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Study Finds Small-Scale Flows Alter Transport Pathways on the Ocean’s Surface

September 5, 2017
Scientists analyzed model simulations of tracer dispersion in a Gulf of Mexico eddy to find out if small-scale flows surrounding the eddy influenced where the tracer went. The researchers observed that the small-scale flows disrupted the eddy’s large-scale flow patterns enough so that 20-50% of the tracer that was entrained in the eddy leaked out, crossed into surrounding areas, and followed flows of nearby eddies. The researchers published their findings in Ocean Modelling: Impact of submesoscales on surface material distribution in a Gulf of Mexico mesoscale eddy.

Understanding particle movement at the ocean’s surface is important for several applications, one being the tracking of buoyant pollutants such as oil spills that require rapid forecasts to reduce environmental and socioeconomic damage. However, this is a challenge because of highly variable surface currents, and wide-ranging spatial scales on the ocean’s surface.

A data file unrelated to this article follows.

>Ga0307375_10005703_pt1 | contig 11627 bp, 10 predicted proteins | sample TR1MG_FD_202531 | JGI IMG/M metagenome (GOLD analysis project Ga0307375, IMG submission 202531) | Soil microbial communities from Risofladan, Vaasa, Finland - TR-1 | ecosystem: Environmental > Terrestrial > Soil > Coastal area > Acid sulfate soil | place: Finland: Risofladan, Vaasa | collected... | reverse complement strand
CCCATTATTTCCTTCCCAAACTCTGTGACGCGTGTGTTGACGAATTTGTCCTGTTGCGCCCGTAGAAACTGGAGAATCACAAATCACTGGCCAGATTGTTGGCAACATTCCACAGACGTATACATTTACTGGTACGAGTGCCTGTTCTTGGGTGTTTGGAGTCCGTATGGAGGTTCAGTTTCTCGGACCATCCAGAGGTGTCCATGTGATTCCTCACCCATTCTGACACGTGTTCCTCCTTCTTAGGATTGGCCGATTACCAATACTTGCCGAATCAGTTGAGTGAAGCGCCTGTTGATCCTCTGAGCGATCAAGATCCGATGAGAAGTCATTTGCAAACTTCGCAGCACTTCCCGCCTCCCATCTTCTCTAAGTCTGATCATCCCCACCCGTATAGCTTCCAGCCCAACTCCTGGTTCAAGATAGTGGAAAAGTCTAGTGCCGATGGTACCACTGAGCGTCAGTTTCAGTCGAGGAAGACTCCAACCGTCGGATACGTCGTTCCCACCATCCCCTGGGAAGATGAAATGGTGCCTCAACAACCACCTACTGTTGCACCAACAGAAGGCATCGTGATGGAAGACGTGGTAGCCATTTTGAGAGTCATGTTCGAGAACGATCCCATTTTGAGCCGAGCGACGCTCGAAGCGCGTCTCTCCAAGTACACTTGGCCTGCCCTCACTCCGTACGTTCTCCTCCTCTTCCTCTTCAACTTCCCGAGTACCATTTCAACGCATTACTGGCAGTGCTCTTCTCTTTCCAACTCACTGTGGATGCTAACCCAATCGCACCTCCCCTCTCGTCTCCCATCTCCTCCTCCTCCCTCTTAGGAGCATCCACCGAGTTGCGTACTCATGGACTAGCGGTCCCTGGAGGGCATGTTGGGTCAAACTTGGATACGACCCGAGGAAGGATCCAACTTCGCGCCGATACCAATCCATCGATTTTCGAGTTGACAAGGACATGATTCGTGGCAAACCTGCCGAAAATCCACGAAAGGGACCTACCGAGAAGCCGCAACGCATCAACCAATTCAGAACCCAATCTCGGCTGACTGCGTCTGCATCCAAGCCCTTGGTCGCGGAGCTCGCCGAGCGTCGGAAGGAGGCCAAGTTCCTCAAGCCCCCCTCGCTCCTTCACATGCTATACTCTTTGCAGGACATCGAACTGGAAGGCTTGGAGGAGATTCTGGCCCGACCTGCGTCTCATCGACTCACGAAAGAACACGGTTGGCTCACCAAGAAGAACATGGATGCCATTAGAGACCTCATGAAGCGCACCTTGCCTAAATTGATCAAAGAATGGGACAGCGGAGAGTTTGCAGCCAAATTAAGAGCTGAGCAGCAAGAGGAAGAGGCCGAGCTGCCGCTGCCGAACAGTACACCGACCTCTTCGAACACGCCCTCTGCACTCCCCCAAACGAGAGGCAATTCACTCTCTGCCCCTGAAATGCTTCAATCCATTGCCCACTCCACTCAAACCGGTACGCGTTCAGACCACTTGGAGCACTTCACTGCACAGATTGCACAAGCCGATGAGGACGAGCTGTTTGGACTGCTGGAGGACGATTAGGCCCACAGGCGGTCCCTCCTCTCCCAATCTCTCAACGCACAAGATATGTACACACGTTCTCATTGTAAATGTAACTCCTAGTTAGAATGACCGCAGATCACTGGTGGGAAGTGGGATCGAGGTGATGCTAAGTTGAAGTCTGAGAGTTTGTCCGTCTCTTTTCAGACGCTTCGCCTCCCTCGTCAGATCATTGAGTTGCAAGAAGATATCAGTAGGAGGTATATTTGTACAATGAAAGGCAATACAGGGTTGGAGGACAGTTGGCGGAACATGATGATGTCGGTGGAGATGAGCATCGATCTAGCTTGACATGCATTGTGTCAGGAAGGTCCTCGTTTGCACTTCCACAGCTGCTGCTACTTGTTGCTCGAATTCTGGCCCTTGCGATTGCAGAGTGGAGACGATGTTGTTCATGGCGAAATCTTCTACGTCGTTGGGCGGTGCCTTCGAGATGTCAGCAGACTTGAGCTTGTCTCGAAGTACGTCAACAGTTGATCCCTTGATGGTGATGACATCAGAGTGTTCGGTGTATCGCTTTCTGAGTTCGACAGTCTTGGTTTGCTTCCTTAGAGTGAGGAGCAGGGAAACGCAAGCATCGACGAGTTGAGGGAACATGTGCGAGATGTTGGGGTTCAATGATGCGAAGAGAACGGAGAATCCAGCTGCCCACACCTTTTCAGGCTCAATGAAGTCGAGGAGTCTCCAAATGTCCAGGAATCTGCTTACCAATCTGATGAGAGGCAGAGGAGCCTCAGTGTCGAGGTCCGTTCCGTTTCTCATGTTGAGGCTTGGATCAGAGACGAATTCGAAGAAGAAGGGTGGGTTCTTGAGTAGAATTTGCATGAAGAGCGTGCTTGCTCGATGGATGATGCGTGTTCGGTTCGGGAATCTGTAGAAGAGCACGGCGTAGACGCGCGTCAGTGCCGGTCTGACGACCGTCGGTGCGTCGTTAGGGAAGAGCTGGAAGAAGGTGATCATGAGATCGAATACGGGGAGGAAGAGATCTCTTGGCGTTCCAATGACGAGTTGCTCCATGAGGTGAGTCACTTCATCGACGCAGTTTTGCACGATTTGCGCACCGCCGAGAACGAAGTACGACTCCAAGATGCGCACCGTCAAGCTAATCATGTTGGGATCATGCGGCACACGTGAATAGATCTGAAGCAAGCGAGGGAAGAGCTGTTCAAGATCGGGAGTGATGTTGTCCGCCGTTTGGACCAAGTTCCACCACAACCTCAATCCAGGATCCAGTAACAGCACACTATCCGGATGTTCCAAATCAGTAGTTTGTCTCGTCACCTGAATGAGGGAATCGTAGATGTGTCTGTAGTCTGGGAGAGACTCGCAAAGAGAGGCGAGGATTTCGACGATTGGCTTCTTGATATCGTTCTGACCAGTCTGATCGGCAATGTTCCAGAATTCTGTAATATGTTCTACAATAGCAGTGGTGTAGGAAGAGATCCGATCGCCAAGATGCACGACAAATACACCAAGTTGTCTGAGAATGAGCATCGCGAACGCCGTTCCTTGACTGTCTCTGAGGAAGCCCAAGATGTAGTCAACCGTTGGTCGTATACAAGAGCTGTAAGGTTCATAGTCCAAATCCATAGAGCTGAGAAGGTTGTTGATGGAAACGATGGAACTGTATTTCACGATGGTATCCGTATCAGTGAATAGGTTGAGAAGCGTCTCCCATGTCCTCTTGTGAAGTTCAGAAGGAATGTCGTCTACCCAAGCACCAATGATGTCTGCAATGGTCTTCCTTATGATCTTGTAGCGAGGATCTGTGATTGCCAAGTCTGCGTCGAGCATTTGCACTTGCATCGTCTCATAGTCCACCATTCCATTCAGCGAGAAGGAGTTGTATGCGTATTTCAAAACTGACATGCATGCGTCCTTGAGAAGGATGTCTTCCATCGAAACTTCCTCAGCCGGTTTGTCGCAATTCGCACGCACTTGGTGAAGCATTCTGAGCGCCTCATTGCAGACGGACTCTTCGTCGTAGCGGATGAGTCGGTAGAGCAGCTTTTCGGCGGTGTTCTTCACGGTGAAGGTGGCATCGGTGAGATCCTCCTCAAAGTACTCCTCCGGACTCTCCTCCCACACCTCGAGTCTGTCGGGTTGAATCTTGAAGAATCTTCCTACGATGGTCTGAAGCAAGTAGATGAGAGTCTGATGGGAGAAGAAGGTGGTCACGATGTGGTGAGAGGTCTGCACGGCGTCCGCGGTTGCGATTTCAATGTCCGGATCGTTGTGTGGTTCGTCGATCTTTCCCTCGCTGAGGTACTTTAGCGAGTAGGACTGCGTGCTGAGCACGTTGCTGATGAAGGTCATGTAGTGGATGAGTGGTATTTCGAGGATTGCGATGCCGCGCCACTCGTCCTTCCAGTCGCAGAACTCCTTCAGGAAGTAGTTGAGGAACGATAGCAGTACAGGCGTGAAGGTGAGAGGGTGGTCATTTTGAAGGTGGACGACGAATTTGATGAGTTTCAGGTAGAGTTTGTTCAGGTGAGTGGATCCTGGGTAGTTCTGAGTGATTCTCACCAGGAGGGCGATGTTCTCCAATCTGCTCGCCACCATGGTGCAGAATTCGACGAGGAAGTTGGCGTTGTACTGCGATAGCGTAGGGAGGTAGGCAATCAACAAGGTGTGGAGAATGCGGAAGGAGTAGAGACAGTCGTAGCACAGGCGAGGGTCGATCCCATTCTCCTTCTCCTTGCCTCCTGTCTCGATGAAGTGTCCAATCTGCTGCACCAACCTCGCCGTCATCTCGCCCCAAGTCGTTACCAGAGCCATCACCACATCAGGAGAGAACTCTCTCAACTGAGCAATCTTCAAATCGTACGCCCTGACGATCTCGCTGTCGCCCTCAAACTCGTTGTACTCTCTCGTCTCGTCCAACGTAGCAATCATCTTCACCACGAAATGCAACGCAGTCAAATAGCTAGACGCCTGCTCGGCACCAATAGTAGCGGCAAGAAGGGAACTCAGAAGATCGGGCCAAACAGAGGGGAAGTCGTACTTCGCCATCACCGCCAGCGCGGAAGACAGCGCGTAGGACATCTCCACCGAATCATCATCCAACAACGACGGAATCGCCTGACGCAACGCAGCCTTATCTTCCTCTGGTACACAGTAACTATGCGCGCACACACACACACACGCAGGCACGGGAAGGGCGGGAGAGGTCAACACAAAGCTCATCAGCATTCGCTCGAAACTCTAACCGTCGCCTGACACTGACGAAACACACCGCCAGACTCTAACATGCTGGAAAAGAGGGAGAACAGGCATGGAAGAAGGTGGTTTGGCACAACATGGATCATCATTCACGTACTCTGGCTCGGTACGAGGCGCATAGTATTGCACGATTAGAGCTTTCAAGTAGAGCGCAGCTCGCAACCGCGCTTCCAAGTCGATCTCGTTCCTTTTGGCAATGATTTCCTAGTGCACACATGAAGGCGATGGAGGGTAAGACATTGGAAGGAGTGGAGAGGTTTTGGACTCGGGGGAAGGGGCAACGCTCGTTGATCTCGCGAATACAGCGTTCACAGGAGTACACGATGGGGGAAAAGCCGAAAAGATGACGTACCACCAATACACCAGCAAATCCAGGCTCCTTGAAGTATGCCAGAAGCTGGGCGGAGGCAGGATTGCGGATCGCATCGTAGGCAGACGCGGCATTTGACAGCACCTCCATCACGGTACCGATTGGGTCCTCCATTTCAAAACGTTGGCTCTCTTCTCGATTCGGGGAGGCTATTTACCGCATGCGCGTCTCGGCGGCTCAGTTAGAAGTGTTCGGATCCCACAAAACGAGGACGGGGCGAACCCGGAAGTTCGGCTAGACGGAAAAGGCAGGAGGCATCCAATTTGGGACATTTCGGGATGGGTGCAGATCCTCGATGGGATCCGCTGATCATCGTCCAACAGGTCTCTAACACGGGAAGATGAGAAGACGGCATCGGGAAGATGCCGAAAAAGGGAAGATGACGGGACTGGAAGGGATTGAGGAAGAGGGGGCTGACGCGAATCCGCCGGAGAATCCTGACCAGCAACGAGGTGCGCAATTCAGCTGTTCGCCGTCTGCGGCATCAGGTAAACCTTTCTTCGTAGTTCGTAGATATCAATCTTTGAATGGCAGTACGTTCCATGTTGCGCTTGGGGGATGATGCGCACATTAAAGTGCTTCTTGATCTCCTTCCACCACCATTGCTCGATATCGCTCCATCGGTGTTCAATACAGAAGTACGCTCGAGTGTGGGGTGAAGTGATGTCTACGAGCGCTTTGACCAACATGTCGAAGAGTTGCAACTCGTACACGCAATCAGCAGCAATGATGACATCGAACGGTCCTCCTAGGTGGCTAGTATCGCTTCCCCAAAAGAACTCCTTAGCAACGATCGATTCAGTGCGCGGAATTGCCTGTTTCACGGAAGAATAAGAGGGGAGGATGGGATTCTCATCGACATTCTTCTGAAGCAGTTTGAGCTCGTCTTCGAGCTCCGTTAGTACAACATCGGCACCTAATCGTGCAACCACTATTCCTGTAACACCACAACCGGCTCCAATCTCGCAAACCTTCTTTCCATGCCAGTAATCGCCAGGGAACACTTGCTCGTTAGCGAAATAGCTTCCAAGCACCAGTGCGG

Ocean circulation models can reproduce the meso or large-scale (greater than 10s of km, lasting days to months) circulation features using the assimilation of satellite altimetry data. However, submesoscale (100 m to 10 km scales, lasting hours to a day) circulation features have different dynamics and little is known about how they interact with mesoscale circulations and affect transport of buoyant tracers. This study’s authors used the Hybrid Coordinate Ocean Model to simulate an eddy that exhibited bursts of small-scale flows along its rim and applied filters to isolate the mesoscale from the submesoscale features. The researchers compared the entrainment of a tracer by the eddy with and without submesoscale features and then analyzed its dispersion properties on the ocean’s surface.

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